2 Austin psychologists and a Cedar Park patient employer are dealing with criminal charges after federal private investigators implicated them of a Medicaid kickback plan including kids who had been gotten rid of from their houses by the Texas Department of Family and Protective Services.

Dr. William Joseph Dubin, 72, and his boy Dr. David Fox Dubin, 32, who runs Psychologist ARTS in Northwest Austin, are each dealing with 21 charges that consist of conspiracy and health care scams. Glen McKenzie Jr., a 67-year-old patient employer of Cedar Park, is dealing with one count of conspiracy to break the federal anti-kickback law and 5 counts of getting prohibited kickbacks.

The guys were 3 of more than 400 doctors throughout the nation who were prosecuted as part of an across the country Department of Justice healthcare scams examination.

The indictment declares that McKenzie got kickbacks from the Dubins to refer the kids to the state’s care to Psychological ARTS. The Dubins paid McKenzie 10 percent of every federal government check they got, the indictment states.

The Dubins billed Texas Medicaid and the Texas Vocational Rehabilitation Services program for these kids’ extensive psychological health evaluations with info that Dr. William Dubin had done the evaluation. Unlicensed and without supervision interns and trainees, in fact, did the work, the indictment states.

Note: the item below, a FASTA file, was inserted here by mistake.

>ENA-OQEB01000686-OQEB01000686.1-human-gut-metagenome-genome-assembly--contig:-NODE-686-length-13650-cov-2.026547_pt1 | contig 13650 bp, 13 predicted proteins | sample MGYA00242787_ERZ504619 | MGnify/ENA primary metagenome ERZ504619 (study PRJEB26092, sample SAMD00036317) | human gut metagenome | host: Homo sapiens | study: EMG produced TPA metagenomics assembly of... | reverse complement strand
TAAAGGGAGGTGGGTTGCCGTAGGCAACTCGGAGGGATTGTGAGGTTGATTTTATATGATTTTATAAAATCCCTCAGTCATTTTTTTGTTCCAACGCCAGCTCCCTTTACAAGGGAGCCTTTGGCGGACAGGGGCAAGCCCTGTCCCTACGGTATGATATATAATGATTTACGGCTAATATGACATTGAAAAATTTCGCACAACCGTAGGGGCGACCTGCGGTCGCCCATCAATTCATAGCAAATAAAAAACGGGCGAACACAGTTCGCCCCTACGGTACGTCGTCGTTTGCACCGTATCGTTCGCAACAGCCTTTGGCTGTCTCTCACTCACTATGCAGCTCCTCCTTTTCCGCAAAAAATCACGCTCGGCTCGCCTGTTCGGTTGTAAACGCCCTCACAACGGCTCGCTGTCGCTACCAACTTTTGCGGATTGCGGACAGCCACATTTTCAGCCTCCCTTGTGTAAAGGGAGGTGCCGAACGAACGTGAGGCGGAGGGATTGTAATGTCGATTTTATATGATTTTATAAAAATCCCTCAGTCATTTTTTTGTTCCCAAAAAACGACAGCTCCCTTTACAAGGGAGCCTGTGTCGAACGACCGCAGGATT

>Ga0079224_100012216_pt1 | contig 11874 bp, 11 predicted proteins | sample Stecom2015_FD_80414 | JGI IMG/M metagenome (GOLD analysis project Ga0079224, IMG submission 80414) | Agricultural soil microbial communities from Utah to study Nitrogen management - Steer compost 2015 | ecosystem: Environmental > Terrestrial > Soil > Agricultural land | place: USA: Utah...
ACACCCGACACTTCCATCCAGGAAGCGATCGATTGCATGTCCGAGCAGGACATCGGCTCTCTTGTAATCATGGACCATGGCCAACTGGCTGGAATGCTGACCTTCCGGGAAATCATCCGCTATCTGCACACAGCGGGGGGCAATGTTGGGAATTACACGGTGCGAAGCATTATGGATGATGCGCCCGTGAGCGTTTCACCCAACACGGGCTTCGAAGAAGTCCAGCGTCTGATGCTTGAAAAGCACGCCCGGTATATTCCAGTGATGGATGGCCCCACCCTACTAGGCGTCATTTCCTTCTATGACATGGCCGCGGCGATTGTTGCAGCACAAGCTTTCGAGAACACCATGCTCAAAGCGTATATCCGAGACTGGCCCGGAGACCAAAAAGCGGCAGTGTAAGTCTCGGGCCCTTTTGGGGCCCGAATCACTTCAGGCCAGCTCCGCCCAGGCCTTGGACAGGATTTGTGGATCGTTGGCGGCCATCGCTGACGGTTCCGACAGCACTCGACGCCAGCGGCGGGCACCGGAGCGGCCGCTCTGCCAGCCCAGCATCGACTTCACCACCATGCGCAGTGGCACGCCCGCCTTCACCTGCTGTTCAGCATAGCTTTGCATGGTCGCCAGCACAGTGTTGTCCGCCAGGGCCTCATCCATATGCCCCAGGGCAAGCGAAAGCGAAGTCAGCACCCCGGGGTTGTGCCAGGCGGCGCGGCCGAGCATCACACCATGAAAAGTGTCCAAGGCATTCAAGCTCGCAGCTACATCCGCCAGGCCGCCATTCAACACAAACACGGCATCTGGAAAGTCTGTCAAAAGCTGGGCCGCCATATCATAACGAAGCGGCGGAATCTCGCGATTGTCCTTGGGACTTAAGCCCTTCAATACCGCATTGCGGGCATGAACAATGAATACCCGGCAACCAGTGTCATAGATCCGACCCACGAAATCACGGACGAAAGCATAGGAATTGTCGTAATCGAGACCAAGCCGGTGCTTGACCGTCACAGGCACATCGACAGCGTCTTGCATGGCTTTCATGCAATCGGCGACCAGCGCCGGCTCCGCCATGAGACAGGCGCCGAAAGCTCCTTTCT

Medicaid permits partners to do psychological health evaluations, but the partners need to be accredited and monitored, and the work is billed at 30 percent less than if an expert psychologist did the work, federal detectives stated.

From January 2011 to June 2015, the Dubins billed about $300,000 to the state, the indictment states.

In overall, the Dubins are each charged with:

One count of conspiracy to breach the federal anti-kickback law.
5 counts of paying prohibited kickbacks.
One count of conspiracy to dedicate healthcare scams.
7 counts of health care scams and assisting and abetting health care scams.
6 counts of exacerbated identity theft.
Helping and abetting worsened identity theft.

The indictment states McKenzie was the president of the board for an emergency shelter house about 80 miles from Austin for kids who the state had actually eliminated from their houses but does not call the shelter. McKenzie’s LinkedIn page states he was president of the board for The Williams House Emergency Shelter for Children from May 2009 to November 2016. Discover more about medicaid fraud at www.medicaidfraudhotline.com.

McKenzie gave up to federal authorities today, stated Daryl Fields, Texas representative for the United States Attorney’s Office. The Dubins were launched from prison on personal recognizance bonds following their preliminary looks in federal court on Wednesday.

None of the 3 males might be grabbed remark Thursday.